Here is the recipe how to make this tasty pastry snack.


Ingredients: (will make 16 large crescents or round filled pancakes, or 32 pcs half size crescents)

Dough

500g plain flour (all purpose)+ a little extra if required + some for dusting and rolling
1 tsp salt
250ml boiling water
1 tbsp cooking oil
about 50 - 60ml cold water


Filling

about 250g minced pork (ground pork), or chicken or turkey
2 cloves garlic, chopped
1/2 tsp salt
2 - 3 tsp light soy
1/2 tsp chicken stock powder (optional)
pinch of ground pepper

3 large or 4 small eggs, beaten

1 small bundle (about 40 - 50g) of glass noodles or mung bean thread

250 - 300g garlic chives, if you cannot find garlic chives you can sub with spring onion

some cooking oil for filling and frying the stuffed pancakes

* many traditional recipes also add dried baby shrimps called sia pee or shrimp skin 蝦皮. Similar to dried shrimps but made from dried newly born shrimps with shell and head on. Like this. I could not find this at the grocery store, so I just leave it out.




Method:
  • Put the plain flour in a large mixing bowl. Measure one cup (250ml) of boiling water stir in the salt and oil. Then pour this hot liquid all over the flour while stirring with a pair of chopstick or spoon. The dough will become lumpy with some dry flour left. Then gradually pour some cold water little at a time while stirring to evenly mix the dry flour into the dough. When you see little or no more dry flour left, stop adding more cold water. No need to knead, cover and leave the dough to cool down for about 15 minutes. Then knead till smooth, if the dough is sticky add some more dry flour to bind. Leave the dough to rest for another 5 - 10 minutes.
  • To make the filling. Soak the glass noodles till softened, drain off water and chop. Add some oil to wok/pan heat till smoking, pour in the beaten egg. Stir, scramble and chop the egg till dry and separated. Remove and leave aside. Add a bit more oil, fry the garlic then add minced pork, stir till cooked through. Seasoned with light soy, salt, chicken stock powder and pinch of pepper. Leave egg and pork to cool. Rinse the garlic chives, shake off any excess water then chopped into 0.5cm wide bits. When the pork and egg are cooled mix in the garlic chives and glass noodles.
  • Divide the dough into 2 equal halves. Roll into a 1" sausage shape. Cut into 8 equal pieces. Repeat the division with the other half of the dough. Total 16 pcs. You can also cut each small piece into halves for smaller or round stuffed pancakes or pasties. You can make big stuffed pancakes about the size of your palm or small dainty ones.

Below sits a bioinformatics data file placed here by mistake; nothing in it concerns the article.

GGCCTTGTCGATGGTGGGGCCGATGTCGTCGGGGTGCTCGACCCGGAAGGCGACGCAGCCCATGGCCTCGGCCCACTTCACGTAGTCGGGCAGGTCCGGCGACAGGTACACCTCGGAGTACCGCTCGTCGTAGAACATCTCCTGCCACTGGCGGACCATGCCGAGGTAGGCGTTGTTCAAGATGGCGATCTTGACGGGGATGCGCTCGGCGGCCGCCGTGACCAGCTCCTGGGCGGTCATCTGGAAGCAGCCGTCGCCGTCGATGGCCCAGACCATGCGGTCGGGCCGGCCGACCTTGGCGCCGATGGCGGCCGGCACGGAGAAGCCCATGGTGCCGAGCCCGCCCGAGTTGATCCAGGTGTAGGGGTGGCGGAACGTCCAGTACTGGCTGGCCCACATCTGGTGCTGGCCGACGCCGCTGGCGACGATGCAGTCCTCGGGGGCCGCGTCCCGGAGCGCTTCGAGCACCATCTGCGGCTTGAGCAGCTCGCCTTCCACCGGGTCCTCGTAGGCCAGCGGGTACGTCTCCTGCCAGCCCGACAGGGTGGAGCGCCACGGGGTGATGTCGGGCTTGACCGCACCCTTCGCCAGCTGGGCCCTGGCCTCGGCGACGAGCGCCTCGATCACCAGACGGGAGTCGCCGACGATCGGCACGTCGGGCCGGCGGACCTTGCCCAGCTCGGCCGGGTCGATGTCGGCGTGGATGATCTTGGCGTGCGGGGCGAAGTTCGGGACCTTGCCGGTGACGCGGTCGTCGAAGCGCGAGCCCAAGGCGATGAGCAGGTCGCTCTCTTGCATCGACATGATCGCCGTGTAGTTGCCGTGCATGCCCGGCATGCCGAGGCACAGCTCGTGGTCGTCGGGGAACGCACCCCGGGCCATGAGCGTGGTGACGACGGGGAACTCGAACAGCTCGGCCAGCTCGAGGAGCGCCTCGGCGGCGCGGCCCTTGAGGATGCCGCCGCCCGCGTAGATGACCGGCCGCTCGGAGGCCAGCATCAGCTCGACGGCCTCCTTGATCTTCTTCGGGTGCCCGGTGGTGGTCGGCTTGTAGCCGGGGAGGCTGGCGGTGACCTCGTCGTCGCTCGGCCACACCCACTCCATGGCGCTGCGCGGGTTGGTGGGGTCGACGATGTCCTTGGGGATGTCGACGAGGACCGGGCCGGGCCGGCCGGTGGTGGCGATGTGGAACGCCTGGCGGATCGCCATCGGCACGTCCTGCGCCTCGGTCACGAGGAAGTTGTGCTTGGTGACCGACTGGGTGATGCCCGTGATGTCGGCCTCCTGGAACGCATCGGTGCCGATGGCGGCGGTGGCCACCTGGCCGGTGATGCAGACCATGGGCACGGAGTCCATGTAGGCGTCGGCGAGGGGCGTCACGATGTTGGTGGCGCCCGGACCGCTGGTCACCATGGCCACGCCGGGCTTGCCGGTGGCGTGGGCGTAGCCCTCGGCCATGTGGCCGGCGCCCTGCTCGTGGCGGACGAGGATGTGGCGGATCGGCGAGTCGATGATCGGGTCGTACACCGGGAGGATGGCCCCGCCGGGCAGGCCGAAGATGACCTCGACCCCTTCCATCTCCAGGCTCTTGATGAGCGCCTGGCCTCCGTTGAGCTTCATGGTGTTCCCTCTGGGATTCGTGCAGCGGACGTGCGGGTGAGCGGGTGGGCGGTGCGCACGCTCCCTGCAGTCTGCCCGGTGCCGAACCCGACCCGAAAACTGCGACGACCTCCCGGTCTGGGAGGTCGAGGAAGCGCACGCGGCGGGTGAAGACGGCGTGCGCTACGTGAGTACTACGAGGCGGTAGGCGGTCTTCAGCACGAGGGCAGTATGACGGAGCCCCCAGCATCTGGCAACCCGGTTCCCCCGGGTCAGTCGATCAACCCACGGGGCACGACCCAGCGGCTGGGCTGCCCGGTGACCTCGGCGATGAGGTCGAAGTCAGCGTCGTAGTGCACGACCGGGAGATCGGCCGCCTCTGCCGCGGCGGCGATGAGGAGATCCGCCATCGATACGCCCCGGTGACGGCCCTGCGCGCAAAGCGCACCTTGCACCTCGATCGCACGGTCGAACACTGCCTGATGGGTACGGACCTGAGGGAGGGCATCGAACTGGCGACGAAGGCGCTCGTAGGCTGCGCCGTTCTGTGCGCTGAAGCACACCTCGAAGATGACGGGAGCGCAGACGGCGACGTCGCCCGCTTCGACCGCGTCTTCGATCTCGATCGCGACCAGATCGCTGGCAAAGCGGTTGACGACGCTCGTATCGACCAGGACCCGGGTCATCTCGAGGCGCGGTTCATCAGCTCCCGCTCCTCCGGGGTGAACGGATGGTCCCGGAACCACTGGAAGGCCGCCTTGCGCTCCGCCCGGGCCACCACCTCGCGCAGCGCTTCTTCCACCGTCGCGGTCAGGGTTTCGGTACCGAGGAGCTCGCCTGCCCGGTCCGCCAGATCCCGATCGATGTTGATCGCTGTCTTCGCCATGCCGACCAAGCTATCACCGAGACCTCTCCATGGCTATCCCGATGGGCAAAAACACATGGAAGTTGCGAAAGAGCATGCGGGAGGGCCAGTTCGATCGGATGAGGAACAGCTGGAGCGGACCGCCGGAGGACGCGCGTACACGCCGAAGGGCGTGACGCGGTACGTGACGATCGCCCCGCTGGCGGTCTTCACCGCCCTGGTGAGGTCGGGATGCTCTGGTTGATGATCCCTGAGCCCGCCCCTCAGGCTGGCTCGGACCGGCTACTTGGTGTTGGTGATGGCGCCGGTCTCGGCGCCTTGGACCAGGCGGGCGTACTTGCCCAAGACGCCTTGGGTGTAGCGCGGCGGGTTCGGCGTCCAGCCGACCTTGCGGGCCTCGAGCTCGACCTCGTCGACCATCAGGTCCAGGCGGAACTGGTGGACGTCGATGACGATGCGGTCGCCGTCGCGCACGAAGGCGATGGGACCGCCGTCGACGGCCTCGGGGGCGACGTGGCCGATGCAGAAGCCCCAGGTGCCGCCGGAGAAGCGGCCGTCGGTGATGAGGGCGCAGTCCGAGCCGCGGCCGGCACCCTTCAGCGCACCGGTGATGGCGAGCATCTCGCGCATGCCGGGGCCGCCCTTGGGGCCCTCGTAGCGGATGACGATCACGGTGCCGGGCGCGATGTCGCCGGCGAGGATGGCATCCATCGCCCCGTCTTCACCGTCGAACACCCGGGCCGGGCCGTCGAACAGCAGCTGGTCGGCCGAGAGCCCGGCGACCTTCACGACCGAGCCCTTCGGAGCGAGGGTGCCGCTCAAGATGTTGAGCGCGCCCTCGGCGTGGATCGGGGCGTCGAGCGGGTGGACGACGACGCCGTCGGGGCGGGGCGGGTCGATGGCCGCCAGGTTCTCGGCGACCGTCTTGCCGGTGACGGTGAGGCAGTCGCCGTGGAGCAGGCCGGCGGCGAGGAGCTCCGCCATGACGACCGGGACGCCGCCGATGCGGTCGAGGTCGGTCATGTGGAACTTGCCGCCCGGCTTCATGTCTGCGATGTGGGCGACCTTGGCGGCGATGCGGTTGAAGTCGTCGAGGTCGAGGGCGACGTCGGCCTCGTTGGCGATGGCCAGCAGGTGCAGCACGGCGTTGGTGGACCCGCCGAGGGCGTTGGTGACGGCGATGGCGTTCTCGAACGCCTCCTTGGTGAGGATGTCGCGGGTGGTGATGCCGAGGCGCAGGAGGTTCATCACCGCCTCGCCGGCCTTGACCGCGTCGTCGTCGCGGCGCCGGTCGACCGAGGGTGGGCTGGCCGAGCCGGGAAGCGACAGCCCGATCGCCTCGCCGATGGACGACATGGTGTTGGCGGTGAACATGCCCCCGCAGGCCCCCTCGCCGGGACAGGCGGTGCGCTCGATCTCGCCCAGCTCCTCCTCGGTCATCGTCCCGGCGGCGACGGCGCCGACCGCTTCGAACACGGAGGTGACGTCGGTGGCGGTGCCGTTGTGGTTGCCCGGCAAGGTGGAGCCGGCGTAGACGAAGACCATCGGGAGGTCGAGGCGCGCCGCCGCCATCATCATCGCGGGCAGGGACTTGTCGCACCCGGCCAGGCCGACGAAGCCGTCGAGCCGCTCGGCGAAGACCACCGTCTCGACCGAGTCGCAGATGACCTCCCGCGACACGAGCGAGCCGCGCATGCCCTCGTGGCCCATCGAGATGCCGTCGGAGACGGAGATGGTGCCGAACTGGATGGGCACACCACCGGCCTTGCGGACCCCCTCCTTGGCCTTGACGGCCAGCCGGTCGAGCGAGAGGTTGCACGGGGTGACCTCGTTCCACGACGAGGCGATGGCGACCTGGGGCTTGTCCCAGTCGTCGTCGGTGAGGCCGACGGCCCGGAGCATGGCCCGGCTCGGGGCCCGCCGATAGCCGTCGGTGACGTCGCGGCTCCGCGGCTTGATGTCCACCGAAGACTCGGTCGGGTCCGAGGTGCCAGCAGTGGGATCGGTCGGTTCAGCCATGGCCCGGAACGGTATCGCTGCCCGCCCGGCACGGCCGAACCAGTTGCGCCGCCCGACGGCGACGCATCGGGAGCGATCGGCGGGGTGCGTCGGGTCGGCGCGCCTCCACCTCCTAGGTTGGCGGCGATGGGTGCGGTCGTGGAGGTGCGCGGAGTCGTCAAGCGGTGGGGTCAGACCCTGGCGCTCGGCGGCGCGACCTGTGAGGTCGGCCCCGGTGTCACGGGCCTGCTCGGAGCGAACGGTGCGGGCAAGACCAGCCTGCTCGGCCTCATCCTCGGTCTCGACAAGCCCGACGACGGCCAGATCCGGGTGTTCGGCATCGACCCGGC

• Coat the dough pieces generously with dry flour. Set aside and cover to prevent drying out.
  • Dust the working area with flour. Take a piece of dough, flatten it then roll into a thin round disc about 11 - 12 cm diameter. Put some filling on one side and fold the empty side over to make a crescent. You can lightly dampen the edge with water if required. Using fingers press the edges together. You can use a fork to press the edge to seal. To crimp the edge , gentle lift up the filled pancakes onto your palm. pinch the edge to seal then crimp.
  • You can also make them into round shapes. Take two pieces of same size dough roll them into two equal round discs. Put filling on one. Put the other piece on top. Press to seal the edge. Then either seal with a fork or lift it up and crimp the edge.
  • Fry the pancakes using a griddle pan or a large fying pan. You can fry without any oil or brush the pan with oil or add few tbsp of oil to pan or I like to brush the pancakes with oil first not the pan, less oily smoke during frying. To brush the stuffed pancakes with oil, put one on you hand brush one side lightly with oil lower this onto the hot pan with oily side down. Prick the top (with cocktail stick) a few tiny holes to let out any trapped air. Brush the top with a little oil. When the bottom is golden brown, flip over and fry the other side.
  • Continue frying the other pieces. Can either cover the cooked ones with clean tea towel or keep in a cool warm to keep warm.
** If you don't mind the greasiness use more oil to fry, the pastry will be more crunchy.

Eaten as a snack on its own or dip with some chilli oil or chill sauce. Nice when hot or warm . If you have any left over can keep in the fridge, lightly dampen with water and reheat in a dry frying pan or reheat in the microwave.


Here is another similar stuffed pancake recipe.